Iqaluit city council last month committed $150,000 per year for five years to support the city’s homeless shelter.Having visited the facility, we know that the support is critical. In January, we called on the city and its residents to help the city’s most vulnerable men, and the city is showing it is prepared to do its share.
Now it is time for the territory to step up.
In communities across Nunavut, buildings – offices, apartments, and homes – sit empty while the government decides what or who will use the space.
In many cases, it’s wise planning. Apartments are reserved for health professionals who might only be in town for part of the year but they stay long enough when they come that hotels become cost-prohibitive. Others are waiting for long-term workers, such as teachers, to be hired.
This is easy for regular folks to accept.
What is unacceptable is the number of buildings sitting vacant for ages without explanation.
Iqaluit city councillor Joanasie Akumalik has flagged the former Akausisarvik mental health centre as one such building. As Uquutaq Shelter Society executive director Doug Cox says, “It’s heated, plowed, the lights are on.”
Akumalik wants the territory to donate the space to the city. The government moved the mental health centre to a renovated facility four years ago this month. Uquutaq has paid $8,000 per month in rent, $96,000 per year, for a total of $384,000 over those four years.
In that time, what good work could that money have done to the benefit of the city’s homeless men? While the old building continues to sit empty – burning territorial funds to keep it warm, lit, and plowed – the city is forced to duplicate that spending.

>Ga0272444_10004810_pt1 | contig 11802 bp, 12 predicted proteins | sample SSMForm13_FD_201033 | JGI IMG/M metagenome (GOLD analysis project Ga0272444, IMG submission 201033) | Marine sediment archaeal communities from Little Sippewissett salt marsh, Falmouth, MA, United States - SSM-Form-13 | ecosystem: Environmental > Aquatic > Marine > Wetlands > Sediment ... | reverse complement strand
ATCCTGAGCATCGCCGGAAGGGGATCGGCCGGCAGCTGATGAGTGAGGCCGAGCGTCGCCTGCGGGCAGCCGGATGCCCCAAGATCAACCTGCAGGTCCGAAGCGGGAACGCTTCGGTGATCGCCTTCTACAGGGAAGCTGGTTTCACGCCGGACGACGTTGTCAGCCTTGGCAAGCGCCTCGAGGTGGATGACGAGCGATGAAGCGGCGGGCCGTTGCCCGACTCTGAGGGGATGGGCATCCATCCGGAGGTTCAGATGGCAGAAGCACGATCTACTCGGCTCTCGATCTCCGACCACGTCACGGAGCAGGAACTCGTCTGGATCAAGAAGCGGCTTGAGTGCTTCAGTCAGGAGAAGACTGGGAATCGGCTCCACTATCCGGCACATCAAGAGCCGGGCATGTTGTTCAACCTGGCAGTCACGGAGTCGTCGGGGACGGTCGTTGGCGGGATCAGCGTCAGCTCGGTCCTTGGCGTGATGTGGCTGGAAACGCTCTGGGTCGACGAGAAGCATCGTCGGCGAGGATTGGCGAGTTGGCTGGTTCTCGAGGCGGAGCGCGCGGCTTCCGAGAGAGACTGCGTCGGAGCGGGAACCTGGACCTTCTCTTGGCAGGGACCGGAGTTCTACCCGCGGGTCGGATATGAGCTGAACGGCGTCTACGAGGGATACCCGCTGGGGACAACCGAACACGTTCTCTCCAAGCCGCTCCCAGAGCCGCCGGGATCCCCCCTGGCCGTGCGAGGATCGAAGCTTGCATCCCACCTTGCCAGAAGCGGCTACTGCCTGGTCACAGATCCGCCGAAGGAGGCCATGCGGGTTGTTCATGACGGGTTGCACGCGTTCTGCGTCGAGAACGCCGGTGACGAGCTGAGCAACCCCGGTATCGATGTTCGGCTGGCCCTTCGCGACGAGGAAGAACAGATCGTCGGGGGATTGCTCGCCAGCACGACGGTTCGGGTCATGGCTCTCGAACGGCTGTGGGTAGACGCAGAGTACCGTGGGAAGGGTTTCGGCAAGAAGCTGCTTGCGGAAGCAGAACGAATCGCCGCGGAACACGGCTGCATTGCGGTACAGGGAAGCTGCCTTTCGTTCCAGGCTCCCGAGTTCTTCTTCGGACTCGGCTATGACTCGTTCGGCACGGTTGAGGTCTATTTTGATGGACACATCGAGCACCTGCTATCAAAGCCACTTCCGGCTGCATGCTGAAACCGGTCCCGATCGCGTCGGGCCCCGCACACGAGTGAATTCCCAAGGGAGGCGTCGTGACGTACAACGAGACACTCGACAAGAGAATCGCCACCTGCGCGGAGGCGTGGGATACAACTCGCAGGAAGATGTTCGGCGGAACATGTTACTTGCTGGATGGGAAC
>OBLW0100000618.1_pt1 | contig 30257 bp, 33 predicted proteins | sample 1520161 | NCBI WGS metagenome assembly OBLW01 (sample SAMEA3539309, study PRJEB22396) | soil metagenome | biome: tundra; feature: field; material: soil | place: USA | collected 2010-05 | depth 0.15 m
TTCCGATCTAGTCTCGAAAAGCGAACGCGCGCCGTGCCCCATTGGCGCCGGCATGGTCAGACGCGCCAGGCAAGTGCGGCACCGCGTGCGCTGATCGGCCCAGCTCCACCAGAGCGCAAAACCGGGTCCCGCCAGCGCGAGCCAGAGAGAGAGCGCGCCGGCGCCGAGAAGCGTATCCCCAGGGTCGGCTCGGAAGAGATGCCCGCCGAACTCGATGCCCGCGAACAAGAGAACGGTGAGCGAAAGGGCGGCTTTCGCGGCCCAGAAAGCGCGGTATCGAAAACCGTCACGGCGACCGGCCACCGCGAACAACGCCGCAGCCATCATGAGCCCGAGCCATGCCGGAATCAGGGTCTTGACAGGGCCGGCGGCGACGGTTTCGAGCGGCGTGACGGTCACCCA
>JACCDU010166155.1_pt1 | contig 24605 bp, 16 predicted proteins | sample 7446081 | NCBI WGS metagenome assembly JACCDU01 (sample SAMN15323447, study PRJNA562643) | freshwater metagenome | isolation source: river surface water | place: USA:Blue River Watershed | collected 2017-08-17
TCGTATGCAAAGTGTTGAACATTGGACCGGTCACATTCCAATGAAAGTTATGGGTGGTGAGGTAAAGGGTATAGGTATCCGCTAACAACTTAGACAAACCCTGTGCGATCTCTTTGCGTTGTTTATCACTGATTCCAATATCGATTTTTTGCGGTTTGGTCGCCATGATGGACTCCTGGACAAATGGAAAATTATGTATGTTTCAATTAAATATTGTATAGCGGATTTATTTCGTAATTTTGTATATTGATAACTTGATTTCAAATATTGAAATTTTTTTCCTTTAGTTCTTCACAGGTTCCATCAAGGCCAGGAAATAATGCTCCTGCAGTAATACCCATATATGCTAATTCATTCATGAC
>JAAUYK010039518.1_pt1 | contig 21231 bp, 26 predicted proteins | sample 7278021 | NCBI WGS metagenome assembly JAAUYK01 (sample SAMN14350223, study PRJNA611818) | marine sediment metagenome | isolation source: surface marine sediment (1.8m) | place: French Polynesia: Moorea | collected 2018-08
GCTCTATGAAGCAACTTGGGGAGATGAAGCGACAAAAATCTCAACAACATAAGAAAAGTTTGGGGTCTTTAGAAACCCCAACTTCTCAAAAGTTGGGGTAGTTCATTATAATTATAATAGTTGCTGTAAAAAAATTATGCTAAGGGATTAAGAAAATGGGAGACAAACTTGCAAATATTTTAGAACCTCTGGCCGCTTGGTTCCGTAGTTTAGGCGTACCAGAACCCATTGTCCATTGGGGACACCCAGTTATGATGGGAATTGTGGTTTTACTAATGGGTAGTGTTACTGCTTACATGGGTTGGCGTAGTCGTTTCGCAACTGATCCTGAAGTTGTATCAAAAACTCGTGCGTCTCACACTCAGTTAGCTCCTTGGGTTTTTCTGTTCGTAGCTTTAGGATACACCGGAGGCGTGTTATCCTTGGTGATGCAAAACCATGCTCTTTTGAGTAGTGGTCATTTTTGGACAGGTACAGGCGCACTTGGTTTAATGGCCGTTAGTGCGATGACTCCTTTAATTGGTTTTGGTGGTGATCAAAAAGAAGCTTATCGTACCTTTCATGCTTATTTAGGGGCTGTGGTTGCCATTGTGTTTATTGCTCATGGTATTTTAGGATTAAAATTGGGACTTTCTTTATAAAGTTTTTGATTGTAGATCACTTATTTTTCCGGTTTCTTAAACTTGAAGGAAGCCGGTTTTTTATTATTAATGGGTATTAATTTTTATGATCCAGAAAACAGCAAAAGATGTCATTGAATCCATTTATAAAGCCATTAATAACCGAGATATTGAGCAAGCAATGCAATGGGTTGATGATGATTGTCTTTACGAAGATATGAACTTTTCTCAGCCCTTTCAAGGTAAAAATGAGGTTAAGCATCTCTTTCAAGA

Iqaluit is not the only place where this issue is on people’s minds. Tununiq MLA Joe Enook has raised the point in the legislature since he first took office to represent the people of Pond Inlet in 2011.
Under pressure to move to the hamlet after his election, he did so without a space for him. He lived in a shack for months, while GN staff houses sat empty. He said at the time that some had been empty for years.
Enook eventually found a house but just over a year ago, he raised the point again in the legislature. Finance Minister Keith Peterson, whose department is responsible for human resources, noted that the government was aware of the issue but indicated no end to the situation.
Enough is enough.
As an October election approaches, Nunavummiut deserve to know what is happening in their communities on this file. Which buildings are being held for which positions, how long have they been vacant, and what progress is being made to fill them?
It may not solve the problem but some transparency would help people decide whether their MLAs are doing a good job on this file and perhaps offer some advice on how to fix the problem.